- watching, promoting, attending, sponsoring or supporting the preparation of the Beijing Winter Olympics in 2022. Anything short of boycotting the event in its entirety effectively makes us complicit in legitimising and whitewashing China’s gross human rights violations against Uyghur Muslims;
- consuming chocolate made by Mars, Nestlé and Hershey which continue to use cocoa harvested by West African (notably, Burkinabe and Ivorian) children;
- holidaying in or buying products from countries such as Myanmar/Burma, whose government is responsible for the systemic discrimination against the Rohingya, and for leading a genocidal campaign against them;
- using Amazon, which profits from forced Uyghur labour, and continues to sell products from factories that systematically violate human rights;
- purchasing Apple products, particularly iPhones and computers, that use child labour in sub-Saharan Africa in the production process. Apple, as well as many other popular brands such as Adidas, H&M, Nike and Sony have also been associated with exploiting forced Uyghur labour.
These are just some practical examples of what steps we can take to transition from anti-racist philosophy centred around ‘self-reflection’ into one that places victims of disadvantage at the centre. This is much needed because ‘self-reflection’ and empathy alone will not redress the systemic racism that underpins our global economic system, which is built on the back of blacks and non-whites, both at home and abroad.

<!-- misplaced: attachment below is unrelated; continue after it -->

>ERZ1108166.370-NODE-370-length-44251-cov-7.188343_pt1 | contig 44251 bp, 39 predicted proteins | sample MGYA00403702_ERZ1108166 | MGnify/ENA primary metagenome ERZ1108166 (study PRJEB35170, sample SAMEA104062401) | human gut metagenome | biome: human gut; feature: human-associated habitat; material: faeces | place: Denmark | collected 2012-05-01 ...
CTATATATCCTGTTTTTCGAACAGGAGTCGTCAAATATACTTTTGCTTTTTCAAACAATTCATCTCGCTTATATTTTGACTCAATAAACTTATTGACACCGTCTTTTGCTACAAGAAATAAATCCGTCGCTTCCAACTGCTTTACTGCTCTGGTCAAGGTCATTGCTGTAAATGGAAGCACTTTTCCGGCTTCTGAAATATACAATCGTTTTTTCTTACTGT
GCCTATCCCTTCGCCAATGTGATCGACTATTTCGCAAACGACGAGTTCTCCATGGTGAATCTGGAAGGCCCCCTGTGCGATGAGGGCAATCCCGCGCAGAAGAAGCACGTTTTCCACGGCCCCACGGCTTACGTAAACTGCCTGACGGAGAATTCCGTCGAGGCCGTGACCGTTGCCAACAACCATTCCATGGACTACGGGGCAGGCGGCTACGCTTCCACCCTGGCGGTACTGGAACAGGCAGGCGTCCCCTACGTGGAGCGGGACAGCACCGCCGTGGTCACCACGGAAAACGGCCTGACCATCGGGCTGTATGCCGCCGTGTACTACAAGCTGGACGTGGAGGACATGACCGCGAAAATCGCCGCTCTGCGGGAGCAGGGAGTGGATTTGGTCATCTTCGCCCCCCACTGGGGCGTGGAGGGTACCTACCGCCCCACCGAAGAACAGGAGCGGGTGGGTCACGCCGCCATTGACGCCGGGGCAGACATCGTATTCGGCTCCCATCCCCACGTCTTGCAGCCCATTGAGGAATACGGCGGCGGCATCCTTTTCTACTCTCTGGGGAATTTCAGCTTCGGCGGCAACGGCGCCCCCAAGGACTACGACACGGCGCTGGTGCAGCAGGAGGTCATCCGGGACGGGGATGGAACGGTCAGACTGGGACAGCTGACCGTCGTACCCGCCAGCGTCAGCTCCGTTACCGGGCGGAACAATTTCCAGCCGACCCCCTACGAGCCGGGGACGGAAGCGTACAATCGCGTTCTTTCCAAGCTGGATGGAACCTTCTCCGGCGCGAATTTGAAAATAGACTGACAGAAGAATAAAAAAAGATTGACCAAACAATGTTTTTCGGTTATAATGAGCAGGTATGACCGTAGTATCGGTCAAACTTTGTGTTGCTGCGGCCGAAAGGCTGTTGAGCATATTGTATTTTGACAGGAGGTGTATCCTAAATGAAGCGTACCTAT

What are the practical implications of this? It would be misleading to suggest that it is always easy and straightforward to find alternative, ethical products. While many do exist, from phones to clothing to kitchenware, others don’t (laptops are a good example of that, at least to my knowledge). However, by buying those items second hand we can choose the best of the worst (and potentially benefit a charity at the same time); we don’t need to let the perfect be the enemy of the good. In our search for alternatives, yes, it can sometimes be frustrating to have to constantly read labels at supermarkets, email companies before making a purchase to find out where their products are made, spend an hour researching a product only to find out you can’t buy it, and to charity-shop hop to find a winter jacket that is in good condition. But that misses the point, because anti-racism is not about convenience. Our desires and needs can never legitimise the oppression of someone else, no matter how strongly we feel we can’t do without a product.
To conclude, while it is important to educate ourselves about racism and ‘check our privilege’, we need to go further to ensure we are not only effecting surface change in our efforts to be anti-racist. In a capitalist system where how we spend our money is the tangible manifestation of our values, being anti-racist must include changing our consumption habits.
Samir is a quantitative social scientist. His ESRC-funded PhD in Advanced Quantitative Methods examines the ethnic and religious penalties experienced by Muslims in the British labour market. Alongside his doctoral studies at the University of Bristol, he has taught on the core module “Social Identities and Divisions” and on the Q-Step Programme. Samir is also a Cumberland Lodge Scholar (2020-2022). For Samir’s full profile, click here.